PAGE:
Moffat County theater examines love, life, pleasure, pain in ‘The Giver’
"The Giver" cast and crew
Cast Jonas: Sambu Shrestha The Giver: Maria Sanchez-Silva Mother: Tess Willems Father: Everett Jacobsen Lily: Juliet Hall Asher: Kasen Tansey Fiona: Alyssa Rodriguez Chief Elder: Abbie Hall Larissa: Hannah Vest Lisa: Ashleigh Wheeler Announcer: Nevaeh Allen Rosemary: Tayla Siminoe Community Members: Jade Kapferer, Samantha Bade, Hayle Letsinger, Kes Copeland, Nikki Brown, Millie Fritz, Jessica Womble, Winter Rogers
The vibrant red of a piece of fruit. The cool thrills of a sled ride through fresh snow. The ear-splitting terror of audio from wartime explosions.
These brief sensory experiences are something modern society might take for granted, but for someone who’s been numb to virtually everything, they can be completely life-altering.
Therein lies the many messages of the Moffat County High School spring play, “The Giver.”
The MCHS theater department presents Eric Coble’s stage adaptation of Lois Lowry’s young adult novel with shows this week at 6:30 p.m. Thursday, Friday and Saturday, as well as a 1:30 p.m. Saturday matinee at MCHS, 900 Finley Lane. Tickets are $7 apiece.
The production depicts a futuristic community in which certain parts of life are simplified — the climate never changes, all members serve assigned functions, children are conceived with surrogates and placed with approved families.
Altogether, choices and emotions are minimal and rules are many.
A young member of this pleasant yet passionless place, Jonas (Sambu Shrestha), is on the verge of being given the job he’ll perform for the rest of his life.
But, he’s quite dumbfounded when he learns his new role will be as the Receiver of Memory, a unique career that will require solitude and special training from the current holder of the position (Maria Sanchez-Silva).
His new instructor promptly opens his eyes to exhilarating memories of the past, but with those come Jonas’s realization of how none of the people around him have any knowledge of how the world used to be. For that matter, the more he learns, the more he comes to see just how flawed his home is.
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The play is the final show for Shrestha, an MCHS senior.
“It’s pretty thrilling. because you want to go out with a bang,” he said. “I’m definitely appreciating that it’s a really bizarre experience.”
His role is nearly the polar opposite from Ponyboy Curtis, Shrestha’s starring role in last year’s “The Outsiders.” While Jonas is arguably more intelligent than the average adolescent, he is far more sheltered and naive and unaware of pain beyond a skinned knee.
“Each day with The Giver is something new, and just to experience it all is a little much for him,” he said.
As the title character, Sanchez-Silva portrays an aging beacon of wisdom, whose only job is to carry the burden of knowing how life used to be — good and bad. And, though the Receiver of Memory is meant to be a valued part of the community’s leadership, they have little say in most of its operations.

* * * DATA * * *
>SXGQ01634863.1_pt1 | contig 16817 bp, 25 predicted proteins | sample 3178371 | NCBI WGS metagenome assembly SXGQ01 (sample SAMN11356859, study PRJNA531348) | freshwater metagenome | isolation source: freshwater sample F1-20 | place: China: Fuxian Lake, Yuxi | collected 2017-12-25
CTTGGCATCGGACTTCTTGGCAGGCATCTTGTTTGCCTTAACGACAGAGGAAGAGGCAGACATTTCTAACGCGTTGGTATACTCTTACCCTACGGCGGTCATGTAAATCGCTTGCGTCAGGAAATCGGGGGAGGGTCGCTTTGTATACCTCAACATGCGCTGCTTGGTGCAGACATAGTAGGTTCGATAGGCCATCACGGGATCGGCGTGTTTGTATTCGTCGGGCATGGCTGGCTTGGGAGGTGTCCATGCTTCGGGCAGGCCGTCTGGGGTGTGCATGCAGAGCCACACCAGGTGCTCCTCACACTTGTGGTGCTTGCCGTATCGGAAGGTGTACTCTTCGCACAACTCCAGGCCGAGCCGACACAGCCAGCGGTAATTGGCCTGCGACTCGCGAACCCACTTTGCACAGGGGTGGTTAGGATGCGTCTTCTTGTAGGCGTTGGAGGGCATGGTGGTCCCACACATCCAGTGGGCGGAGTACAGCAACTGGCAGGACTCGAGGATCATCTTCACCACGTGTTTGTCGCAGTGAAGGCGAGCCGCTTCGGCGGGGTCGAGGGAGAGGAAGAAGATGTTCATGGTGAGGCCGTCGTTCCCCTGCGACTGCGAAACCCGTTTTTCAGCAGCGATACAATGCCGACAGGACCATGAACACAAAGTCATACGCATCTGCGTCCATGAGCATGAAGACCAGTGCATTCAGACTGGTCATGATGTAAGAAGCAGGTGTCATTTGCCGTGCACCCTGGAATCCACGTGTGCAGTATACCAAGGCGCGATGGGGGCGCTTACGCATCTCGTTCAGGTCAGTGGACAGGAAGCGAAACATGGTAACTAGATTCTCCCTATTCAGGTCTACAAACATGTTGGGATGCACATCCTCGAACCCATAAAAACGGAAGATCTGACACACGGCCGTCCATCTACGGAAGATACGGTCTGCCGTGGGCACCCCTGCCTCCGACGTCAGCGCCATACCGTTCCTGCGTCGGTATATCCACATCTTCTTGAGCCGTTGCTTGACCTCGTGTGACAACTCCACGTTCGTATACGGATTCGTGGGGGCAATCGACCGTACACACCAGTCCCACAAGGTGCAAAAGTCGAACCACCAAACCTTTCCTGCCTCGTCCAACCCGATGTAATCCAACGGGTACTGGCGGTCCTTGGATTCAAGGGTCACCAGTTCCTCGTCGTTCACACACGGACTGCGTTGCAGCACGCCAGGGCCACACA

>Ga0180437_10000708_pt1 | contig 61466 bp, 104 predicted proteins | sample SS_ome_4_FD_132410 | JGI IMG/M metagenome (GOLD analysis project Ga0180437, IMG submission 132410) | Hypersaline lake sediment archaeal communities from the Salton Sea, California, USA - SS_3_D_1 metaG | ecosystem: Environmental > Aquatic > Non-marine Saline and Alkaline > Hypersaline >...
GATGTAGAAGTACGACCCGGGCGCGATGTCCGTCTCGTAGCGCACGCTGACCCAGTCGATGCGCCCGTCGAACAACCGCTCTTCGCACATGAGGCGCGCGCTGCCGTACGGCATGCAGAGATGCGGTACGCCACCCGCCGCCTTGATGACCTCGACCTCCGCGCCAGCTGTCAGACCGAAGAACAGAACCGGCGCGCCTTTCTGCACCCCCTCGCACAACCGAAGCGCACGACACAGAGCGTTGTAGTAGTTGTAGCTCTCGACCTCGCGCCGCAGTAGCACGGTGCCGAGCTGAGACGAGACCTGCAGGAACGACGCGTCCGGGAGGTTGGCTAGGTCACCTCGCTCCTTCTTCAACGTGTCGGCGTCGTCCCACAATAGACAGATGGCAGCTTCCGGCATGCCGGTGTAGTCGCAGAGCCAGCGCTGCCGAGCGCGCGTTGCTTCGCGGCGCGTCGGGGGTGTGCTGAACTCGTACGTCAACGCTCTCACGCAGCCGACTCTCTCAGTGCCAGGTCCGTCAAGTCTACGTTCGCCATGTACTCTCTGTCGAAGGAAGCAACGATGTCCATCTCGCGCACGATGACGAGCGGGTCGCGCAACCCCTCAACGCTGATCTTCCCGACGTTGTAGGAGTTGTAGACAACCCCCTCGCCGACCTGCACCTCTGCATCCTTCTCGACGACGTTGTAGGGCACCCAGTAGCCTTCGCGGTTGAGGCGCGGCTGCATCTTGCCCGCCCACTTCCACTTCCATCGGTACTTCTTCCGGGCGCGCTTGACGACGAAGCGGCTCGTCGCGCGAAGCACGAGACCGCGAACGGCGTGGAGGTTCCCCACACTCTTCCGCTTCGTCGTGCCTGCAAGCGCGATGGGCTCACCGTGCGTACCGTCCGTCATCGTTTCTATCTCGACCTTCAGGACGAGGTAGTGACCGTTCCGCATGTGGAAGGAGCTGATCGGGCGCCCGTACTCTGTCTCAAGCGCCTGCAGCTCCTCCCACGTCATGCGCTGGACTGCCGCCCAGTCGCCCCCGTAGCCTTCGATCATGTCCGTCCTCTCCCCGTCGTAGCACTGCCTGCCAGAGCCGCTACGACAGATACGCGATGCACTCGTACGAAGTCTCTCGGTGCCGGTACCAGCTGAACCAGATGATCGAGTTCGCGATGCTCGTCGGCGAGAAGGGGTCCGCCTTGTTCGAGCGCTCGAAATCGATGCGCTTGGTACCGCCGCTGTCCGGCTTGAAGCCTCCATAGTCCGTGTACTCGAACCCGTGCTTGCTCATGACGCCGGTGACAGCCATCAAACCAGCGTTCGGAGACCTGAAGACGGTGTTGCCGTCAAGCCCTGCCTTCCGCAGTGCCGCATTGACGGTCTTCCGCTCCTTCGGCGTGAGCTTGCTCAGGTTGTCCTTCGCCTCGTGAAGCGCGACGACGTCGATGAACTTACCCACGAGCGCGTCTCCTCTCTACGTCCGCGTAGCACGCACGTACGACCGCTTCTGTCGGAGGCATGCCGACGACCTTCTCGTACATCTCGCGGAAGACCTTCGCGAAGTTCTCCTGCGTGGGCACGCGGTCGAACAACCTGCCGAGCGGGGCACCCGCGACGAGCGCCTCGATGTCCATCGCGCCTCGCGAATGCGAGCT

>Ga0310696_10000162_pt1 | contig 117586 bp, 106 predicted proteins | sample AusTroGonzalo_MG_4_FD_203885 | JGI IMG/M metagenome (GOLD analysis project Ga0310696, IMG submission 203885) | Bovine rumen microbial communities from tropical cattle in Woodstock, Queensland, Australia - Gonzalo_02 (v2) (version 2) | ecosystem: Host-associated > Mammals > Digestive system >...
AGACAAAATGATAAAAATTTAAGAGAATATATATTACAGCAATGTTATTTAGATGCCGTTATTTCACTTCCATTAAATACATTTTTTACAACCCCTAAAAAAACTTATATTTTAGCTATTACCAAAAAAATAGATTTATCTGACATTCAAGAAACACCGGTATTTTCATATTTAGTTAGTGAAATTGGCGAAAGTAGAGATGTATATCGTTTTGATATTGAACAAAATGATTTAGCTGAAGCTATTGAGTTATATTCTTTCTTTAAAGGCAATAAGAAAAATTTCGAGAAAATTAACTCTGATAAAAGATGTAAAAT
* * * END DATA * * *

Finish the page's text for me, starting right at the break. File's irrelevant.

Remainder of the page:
Still, with training someone new, hope endures that the next generation will be able to change minds.
“Giving the emotions to Jonas, that gives him the ability to go out and create more opportunities in the community,” she said.
Playing a part that is written as male in Lowry’s book and the 2014 film adaptation provides a new twist, Sanchez-Silva added.
“I think it gives it a different perspective,” she said.
Among the downsides of Jonas’s world is that people no longer have a perception of color. All costumes are black, gray and white, though the young protagonist begins to see new hues as part of his awakening.
That’s where the Moffat County lighting and sound crew comes in, as the technical elements of the play allow the audience to share the rush of excitement that comes when Jonas takes on new memories, with bursts of crimson, visions of snow, and more.
“It’s really our job to bring everything to life,” said crew member Hunter Petree. “War is a big one, we have explosions, flashing red lights, it’s all really intense, and we try to enhance that. We’re experimenting with a new kind of mold that gives us a rainbow. It’s nothing too exciting for some people on the outside, but it’s all new for us.”
Grace Pomeleo, the show’s director and MCHS’s theater and music teacher, said she considers the tech crew a “lead role” with how they boost everything happening onstage from the booth.
“It’s a huge creative challenge, but I think it’ll be really exciting for the audience to see how those things are pulled off,” she said.
Between the visual and audio and acting talents, it all comes together to present a debate — safety with many restrictions versus a riskier but richer life.
“The main conversation is, ‘Is it worth not having pain in life if you also don’t have joy?'” Pomeleo said. “It’s about being able to make choices, sometimes right sometimes wrong, but it’s all part of life.
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